Friday, September 9, 2011

The Relativity of Wrong: Governor Perry should read Asimov

Some of my Facebook friends and family got into a discussion about Governor Perry's claim that evolution is "just a theory" (alongside global warming) and shouldn't taught in school. Leo James (a bit of nespotic promo: singer/songwriter and world-class juggler) had this to say:
"Rick Perry thinks we shouldn't talk or teach about evolution and climate change since the scientists aren't certain yet. We are not certain of anything, should we just not talk anymore either? Perhaps we shouldn't teach gravity until we find the higgs-boson particle and become sure that we understand the simple forces that make up the universe. ... Remember children, gravity is just a theory."
It reminded me of one of my all-time favorite essays: The Relativity of Wrong by scientist and master of science fiction Isaac Asimov.

Asimov's thesis is that there are degrees of knowledge, from a raw theory with no supporting data, to a theory so thoroughly proved that we can call it a certain. This is nothing new to scientists – it's the essence of science itself. But Asimov explains it so much better than anyone else:
"... [When] people thought the earth was flat, they were wrong. When people thought the earth was spherical, they were wrong. But if you think that thinking the earth is spherical is just as wrong as thinking the earth is flat, then your view is wronger than both of them put together.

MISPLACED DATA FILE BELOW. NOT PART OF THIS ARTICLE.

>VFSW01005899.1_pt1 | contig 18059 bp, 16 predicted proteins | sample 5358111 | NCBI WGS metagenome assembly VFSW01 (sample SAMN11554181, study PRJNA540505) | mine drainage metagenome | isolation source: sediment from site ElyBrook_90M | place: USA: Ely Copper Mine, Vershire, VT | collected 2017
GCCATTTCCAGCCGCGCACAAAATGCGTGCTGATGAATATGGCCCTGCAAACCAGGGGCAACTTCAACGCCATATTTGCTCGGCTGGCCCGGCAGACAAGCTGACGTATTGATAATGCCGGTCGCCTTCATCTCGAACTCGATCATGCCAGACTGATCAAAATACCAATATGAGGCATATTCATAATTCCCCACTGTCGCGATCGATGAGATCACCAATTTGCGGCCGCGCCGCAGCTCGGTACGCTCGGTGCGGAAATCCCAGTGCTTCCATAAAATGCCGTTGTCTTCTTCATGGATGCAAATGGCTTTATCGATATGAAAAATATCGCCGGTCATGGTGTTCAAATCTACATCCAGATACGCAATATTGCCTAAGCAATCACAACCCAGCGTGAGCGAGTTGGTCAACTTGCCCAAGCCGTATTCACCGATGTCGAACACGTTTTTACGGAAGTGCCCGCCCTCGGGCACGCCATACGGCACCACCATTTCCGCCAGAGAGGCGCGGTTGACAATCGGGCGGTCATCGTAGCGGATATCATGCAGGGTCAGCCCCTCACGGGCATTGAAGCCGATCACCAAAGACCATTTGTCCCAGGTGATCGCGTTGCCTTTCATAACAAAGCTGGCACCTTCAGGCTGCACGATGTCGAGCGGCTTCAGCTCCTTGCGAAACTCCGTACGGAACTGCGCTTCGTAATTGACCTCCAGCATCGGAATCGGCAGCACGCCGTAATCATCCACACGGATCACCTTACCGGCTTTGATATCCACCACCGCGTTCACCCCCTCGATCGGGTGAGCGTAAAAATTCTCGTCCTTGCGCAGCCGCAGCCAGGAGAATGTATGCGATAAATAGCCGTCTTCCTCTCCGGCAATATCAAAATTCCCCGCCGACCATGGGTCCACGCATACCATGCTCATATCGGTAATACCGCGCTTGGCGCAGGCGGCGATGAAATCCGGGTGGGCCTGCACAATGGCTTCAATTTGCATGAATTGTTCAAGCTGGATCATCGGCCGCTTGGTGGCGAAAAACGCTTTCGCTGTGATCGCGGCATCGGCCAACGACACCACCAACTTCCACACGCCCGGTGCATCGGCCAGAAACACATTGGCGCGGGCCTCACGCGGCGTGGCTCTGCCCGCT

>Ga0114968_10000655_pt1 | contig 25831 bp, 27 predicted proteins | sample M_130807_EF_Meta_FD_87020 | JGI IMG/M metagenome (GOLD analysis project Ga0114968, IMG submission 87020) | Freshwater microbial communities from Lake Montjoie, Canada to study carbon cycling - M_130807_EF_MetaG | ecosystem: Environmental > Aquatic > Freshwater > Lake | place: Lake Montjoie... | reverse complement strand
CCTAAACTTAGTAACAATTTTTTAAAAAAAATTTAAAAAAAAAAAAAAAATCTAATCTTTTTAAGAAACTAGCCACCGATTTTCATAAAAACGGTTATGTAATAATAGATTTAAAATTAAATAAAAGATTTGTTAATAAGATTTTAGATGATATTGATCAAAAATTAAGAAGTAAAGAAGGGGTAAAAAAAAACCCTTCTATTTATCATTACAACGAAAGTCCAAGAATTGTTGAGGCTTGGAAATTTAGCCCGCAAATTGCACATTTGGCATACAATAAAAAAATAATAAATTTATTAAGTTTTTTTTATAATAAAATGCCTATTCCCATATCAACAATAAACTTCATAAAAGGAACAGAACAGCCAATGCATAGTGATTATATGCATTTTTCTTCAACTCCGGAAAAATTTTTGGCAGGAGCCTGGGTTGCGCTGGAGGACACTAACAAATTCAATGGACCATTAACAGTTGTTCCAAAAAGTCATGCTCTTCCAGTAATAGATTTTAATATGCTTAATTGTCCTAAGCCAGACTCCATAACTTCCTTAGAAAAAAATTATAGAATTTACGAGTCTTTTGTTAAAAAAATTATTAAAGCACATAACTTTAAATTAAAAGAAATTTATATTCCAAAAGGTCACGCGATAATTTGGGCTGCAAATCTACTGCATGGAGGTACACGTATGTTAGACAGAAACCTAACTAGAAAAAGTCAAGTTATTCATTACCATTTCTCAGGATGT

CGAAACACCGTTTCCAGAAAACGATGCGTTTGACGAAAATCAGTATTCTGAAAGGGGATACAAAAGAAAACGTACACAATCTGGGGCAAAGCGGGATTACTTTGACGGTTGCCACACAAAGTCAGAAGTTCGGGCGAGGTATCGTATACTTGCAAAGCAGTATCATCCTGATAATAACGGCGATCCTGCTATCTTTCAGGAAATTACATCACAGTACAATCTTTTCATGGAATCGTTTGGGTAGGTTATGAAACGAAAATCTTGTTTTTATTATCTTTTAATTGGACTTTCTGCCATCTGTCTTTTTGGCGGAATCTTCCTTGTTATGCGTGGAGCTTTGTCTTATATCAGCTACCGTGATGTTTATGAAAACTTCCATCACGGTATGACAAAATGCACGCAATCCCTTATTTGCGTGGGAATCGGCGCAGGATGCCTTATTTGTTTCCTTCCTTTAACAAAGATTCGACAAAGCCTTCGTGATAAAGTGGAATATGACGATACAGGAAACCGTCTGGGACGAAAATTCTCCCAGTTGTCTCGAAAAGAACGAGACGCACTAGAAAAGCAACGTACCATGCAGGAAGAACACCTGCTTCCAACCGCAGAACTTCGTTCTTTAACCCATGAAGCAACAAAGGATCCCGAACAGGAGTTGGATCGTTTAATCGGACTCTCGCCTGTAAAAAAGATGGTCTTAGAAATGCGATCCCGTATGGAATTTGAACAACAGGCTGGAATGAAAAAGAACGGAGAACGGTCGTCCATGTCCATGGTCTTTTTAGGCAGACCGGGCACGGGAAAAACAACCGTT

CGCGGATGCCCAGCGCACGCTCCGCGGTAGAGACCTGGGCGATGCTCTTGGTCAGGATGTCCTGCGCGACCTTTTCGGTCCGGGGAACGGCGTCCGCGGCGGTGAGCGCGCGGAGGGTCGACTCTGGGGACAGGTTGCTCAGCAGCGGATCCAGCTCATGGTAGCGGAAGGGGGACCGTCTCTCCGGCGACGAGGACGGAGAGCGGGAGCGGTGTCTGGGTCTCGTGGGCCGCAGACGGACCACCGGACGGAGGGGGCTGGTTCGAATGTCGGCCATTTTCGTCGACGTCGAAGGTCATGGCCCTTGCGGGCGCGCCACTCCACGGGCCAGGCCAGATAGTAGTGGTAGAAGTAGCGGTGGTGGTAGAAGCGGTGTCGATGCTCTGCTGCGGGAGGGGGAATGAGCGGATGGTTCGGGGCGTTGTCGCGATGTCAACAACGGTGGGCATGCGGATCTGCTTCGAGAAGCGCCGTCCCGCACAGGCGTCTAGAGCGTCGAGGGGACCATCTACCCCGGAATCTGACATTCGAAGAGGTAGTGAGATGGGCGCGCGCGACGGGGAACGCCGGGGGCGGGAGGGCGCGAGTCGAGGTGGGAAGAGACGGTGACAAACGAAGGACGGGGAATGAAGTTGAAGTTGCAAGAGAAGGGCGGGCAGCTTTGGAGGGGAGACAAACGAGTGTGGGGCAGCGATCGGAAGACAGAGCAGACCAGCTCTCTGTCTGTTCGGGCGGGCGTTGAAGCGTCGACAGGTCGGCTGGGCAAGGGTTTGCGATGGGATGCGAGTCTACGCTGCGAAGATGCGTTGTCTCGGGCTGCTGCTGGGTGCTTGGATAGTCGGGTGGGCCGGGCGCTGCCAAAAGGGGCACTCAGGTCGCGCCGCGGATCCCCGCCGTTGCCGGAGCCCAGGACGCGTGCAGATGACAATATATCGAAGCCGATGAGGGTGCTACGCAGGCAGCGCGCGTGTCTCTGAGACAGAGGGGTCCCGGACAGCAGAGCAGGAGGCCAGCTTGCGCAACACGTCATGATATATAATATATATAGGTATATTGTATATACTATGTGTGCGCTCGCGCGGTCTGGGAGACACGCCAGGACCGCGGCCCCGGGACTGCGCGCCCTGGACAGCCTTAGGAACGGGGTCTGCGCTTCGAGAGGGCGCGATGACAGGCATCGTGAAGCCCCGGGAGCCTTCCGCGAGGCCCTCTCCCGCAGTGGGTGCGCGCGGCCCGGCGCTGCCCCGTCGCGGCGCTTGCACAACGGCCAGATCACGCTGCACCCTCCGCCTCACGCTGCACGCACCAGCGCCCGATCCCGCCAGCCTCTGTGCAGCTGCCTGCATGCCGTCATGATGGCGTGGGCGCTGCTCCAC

"The basic trouble, you see, is that people think that 'right' and 'wrong' are absolute; that everything that isn't perfectly and completely right is totally and equally wrong."
Asimov goes on to explain in layman's terms why ideas like "right" and "wrong" are themselves misleading. Knowledge doesn't come in absolutes.

Governor Perry and other creationists misuse the very foundations of human knowledge and understanding when they try to divide science into "right" and "wrong." It shows a profound misunderstanding of how science progresses, and of the meaning of the word "knowledge" itself.

Governor Perry is asking us to elect him the leader of the most powerful country in the world, a nation whose military budget exceeds that of all other nations combined, and which has led the rest of the world in scientific discoveries for the last century. It's frightening to think this could actually happen.

Asimov's essay should be required reading for all politicians.

2 comments:

  1. My favorite quote from that essay is "The basic trouble, you see, is that people think that 'right' and 'wrong' are absolute; that everything that isn't perfectly and completely right is totally and equally wrong." -Asimov

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    -Leo James

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  2. If you think that climate change isn't backed up by science but are sure there is hard evidence that God created the world several thousand years ago, you just might be a redneck.
    And Asimov rocks.

    ReplyDelete

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